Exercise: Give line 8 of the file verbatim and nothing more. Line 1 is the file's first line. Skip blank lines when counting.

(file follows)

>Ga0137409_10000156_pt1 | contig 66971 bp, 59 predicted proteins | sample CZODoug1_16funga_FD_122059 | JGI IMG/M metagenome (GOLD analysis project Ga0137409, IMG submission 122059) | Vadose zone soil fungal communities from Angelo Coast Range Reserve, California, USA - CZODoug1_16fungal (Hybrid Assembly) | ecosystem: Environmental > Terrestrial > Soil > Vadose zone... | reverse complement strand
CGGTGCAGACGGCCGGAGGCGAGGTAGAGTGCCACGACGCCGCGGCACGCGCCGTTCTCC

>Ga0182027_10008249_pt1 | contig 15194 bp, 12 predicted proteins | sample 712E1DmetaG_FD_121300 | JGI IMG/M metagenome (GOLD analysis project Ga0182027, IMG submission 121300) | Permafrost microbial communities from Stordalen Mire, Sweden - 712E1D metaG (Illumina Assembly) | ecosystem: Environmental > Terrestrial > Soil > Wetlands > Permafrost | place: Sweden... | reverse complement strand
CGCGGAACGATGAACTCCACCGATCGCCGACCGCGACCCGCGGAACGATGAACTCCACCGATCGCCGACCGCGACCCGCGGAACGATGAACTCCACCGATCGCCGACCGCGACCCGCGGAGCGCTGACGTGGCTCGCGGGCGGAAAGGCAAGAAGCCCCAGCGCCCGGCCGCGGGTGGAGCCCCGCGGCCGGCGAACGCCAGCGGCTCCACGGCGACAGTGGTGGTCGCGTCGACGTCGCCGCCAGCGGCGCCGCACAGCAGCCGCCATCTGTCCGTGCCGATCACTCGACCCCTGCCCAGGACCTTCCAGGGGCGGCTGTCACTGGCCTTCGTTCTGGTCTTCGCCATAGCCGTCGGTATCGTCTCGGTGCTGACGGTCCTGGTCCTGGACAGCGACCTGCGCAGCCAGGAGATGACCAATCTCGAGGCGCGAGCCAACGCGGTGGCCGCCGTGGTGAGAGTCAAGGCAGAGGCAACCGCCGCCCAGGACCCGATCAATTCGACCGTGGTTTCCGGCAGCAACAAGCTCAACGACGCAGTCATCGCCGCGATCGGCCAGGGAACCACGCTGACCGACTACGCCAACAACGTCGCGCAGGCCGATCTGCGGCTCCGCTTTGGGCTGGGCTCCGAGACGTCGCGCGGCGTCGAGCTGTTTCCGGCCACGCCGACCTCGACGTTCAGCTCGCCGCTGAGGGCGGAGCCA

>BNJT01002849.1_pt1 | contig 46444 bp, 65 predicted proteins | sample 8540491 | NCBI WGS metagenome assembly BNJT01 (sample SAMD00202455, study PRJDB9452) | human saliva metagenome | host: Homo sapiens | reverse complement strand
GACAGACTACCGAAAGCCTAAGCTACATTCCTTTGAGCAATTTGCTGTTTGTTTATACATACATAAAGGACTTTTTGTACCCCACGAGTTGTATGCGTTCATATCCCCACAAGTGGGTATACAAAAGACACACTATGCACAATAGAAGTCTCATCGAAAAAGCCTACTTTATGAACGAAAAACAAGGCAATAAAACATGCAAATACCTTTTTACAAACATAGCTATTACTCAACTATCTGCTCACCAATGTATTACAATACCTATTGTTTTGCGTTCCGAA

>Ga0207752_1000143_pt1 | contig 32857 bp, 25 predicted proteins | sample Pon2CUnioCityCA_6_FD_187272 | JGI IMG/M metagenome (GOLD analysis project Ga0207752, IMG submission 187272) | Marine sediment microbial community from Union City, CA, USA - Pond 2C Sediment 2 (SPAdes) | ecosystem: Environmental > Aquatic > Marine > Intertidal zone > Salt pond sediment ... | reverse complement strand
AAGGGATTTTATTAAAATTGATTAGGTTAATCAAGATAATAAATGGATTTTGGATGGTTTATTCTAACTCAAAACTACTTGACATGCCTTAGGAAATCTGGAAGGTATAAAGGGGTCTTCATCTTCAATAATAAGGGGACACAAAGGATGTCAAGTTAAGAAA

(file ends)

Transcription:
AAGGGATTTTATTAAAATTGATTAGGTTAATCAAGATAATAAATGGATTTTGGATGGTTTATTCTAACTCAAAACTACTTGACATGCCTTAGGAAATCTGGAAGGTATAAAGGGGTCTTCATCTTCAATAATAAGGGGACACAAAGGATGTCAAGTTAAGAAA